Why Not a Summer Salute to Black History?

This salute is extremely late. I don’t mean late for Memorial Day or even Black History Month. I mean this salute — to black soldiers who fought in the Civil War — is more than 150 years late. But so was America’s salute. That’s because, according to historians, the U.S. Colored Troops, who fought bravely and sacrificially in the Civil War for our freedom from slavery, were not allowed to participate in the Grand Review Parade of 1865. That was …

Five Good Reasons to Celebrate the Fourth of July

Can you imagine the looks on their faces in the audience when abolitionist Frederick Douglass, speaking at a commemoration of the signing of the Declaration of Independence, asked the question, “What, to the American slave, is your Fourth of July?” Visit AARP Black Community >> Many historians proclaim that speech of July 5, 1852, called “The Meaning of July Fourth for the Negro,” to have been among Douglass’ greatest orations. Pointing out the hypocrisy of owning slaves while celebrating independence, …

‘Selma’ on DVD — Take Movie Night to a New Level

A few months ago, I encouraged everyone to enjoy black history year round. Well, here’s a great opportunity now that the movie Selma is available on DVD. Visit AARP Black Community » This is a chance to continue supporting a powerful black film, but there are dozens of activities we can organize to make it a rich educational and cultural experience. Some suggestions: Hold a movie night to discuss and teach the millennials in our families the principles of nonviolence. Watch …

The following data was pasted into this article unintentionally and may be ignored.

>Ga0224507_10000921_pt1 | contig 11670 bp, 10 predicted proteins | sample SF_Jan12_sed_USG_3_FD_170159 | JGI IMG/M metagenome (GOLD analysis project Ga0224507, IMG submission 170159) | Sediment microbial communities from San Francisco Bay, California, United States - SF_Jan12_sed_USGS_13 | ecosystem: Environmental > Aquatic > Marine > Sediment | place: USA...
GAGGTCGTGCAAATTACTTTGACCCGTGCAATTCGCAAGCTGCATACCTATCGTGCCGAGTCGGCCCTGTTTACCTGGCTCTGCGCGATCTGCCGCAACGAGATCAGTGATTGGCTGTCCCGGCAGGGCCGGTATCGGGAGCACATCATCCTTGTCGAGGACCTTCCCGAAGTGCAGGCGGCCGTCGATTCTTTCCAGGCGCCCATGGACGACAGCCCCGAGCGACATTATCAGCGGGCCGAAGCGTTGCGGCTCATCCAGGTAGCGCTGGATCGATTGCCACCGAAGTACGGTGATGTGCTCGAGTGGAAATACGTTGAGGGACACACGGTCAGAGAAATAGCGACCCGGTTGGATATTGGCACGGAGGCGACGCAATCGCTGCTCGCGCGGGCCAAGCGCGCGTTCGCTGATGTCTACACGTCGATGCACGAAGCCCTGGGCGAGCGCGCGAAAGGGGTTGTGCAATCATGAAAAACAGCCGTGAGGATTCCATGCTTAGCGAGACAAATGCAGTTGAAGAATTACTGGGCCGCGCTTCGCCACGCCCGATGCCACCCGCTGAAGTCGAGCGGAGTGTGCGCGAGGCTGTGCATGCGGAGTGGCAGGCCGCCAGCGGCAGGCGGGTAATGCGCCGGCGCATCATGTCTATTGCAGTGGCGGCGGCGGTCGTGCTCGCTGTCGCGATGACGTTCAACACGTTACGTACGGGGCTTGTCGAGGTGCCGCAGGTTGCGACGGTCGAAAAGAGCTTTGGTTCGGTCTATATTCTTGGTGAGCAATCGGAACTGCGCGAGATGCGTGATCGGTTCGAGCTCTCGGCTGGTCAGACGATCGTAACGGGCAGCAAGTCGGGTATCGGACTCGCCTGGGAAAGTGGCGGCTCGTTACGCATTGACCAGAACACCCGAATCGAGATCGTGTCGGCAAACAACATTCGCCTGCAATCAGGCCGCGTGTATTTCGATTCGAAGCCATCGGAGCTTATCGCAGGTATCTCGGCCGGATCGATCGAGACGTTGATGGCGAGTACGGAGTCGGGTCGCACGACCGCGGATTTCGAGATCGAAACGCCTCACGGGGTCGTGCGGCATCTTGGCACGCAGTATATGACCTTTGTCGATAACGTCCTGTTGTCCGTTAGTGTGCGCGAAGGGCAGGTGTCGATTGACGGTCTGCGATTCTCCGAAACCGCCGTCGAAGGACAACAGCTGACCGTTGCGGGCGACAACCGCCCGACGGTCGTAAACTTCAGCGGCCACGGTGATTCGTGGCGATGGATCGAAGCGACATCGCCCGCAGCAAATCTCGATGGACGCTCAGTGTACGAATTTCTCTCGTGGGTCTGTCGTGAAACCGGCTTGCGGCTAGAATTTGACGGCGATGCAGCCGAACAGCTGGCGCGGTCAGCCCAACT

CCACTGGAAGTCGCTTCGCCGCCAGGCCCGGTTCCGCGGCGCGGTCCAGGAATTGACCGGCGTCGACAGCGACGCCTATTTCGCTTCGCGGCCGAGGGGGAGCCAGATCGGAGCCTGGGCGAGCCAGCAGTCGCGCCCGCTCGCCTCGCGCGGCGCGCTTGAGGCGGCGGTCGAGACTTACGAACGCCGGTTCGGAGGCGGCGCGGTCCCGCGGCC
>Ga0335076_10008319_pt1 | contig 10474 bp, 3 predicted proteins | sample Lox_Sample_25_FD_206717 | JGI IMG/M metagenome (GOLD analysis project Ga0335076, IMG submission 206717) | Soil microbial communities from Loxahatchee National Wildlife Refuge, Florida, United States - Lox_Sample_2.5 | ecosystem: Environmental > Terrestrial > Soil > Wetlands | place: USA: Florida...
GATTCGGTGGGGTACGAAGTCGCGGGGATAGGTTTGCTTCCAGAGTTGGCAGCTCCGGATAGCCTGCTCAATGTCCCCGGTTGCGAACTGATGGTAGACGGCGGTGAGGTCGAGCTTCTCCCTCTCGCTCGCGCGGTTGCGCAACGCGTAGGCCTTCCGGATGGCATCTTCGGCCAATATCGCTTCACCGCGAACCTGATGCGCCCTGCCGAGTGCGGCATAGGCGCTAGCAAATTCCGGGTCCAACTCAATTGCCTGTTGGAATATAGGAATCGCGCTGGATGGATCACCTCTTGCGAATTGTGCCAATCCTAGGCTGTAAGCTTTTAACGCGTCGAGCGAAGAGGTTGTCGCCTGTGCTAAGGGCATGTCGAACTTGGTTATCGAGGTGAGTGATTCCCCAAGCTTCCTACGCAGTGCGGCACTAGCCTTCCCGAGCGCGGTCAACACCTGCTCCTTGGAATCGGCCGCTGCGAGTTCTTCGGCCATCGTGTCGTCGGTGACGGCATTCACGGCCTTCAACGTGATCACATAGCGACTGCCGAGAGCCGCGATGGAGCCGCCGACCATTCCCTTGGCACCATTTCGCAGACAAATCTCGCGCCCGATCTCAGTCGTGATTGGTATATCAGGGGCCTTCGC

Black Press Still Pleading the Cause for African Americans

Growing up in Philadelphia, I remember my father always stopping at the corner store for a copy of the Philadelphia Tribune, our black newspaper. It was my go-to source for school papers and other projects. You could always find it on the coffee table of our home and at the homes of many of our neighbors. Today, the advent of social media, phone cameras and 21st-century technology are often credited for the exposure of police shootings of unarmed black men …

A Salute to the Women Fighting to Maintain Voting Rights

On Bloody Sunday, March 7, 1965, the Alabama State Police spared no activists — not even the women — on Selma’s Edmund Pettus Bridge. They, too, were knocked to the ground, trampled by horses and struck by batons, just like the men — all for standing for the rights of African Americans to vote. As America continues to commemorate the nobility of all of the activists credited for the Voting Rights Act of 1965, Women’s History Month is also an …

At 103, Selma Marcher Shows Us All How to Live

The “Bloody Sunday” 50th anniversary march was an event that inspired people across America to stand for justice wherever injustice prevails. In that regard, among the greatest inspirations at the March 7 commemoration was 103-year-old Amelia Boynton Robinson, a foot soldier who marched with Dr. Martin Luther King Jr. Who would have thought that this heroine, knocked unconscious by the Alabama State Police during the original Bloody Sunday protest, would return 50 years later, marching in a wheelchair alongside Barack …